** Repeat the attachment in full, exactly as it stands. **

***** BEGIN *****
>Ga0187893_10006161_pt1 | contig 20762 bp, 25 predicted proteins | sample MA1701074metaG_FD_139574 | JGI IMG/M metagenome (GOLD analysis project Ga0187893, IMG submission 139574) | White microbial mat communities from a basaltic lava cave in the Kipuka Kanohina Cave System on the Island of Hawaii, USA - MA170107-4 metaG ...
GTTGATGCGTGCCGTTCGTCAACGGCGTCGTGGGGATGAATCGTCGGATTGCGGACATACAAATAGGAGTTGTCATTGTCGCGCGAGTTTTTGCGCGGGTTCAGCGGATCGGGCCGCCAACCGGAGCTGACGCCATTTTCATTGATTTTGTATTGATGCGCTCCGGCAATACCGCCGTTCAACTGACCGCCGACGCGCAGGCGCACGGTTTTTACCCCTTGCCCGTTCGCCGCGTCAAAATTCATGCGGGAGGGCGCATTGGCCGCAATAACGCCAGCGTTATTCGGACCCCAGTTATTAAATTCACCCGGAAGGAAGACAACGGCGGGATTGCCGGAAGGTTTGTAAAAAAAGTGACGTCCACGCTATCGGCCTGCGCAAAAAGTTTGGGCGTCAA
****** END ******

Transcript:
>Ga0187893_10006161_pt1 | contig 20762 bp, 25 predicted proteins | sample MA1701074metaG_FD_139574 | JGI IMG/M metagenome (GOLD analysis project Ga0187893, IMG submission 139574) | White microbial mat communities from a basaltic lava cave in the Kipuka Kanohina Cave System on the Island of Hawaii, USA - MA170107-4 metaG ...
GTTGATGCGTGCCGTTCGTCAACGGCGTCGTGGGGATGAATCGTCGGATTGCGGACATACAAATAGGAGTTGTCATTGTCGCGCGAGTTTTTGCGCGGGTTCAGCGGATCGGGCCGCCAACCGGAGCTGACGCCATTTTCATTGATTTTGTATTGATGCGCTCCGGCAATACCGCCGTTCAACTGACCGCCGACGCGCAGGCGCACGGTTTTTACCCCTTGCCCGTTCGCCGCGTCAAAATTCATGCGGGAGGGCGCATTGGCCGCAATAACGCCAGCGTTATTCGGACCCCAGTTATTAAATTCACCCGGAAGGAAGACAACGGCGGGATTGCCGGAAGGTTTGTAAAAAAAGTGACGTCCACGCTATCGGCCTGCGCAAAAAGTTTGGGCGTCAA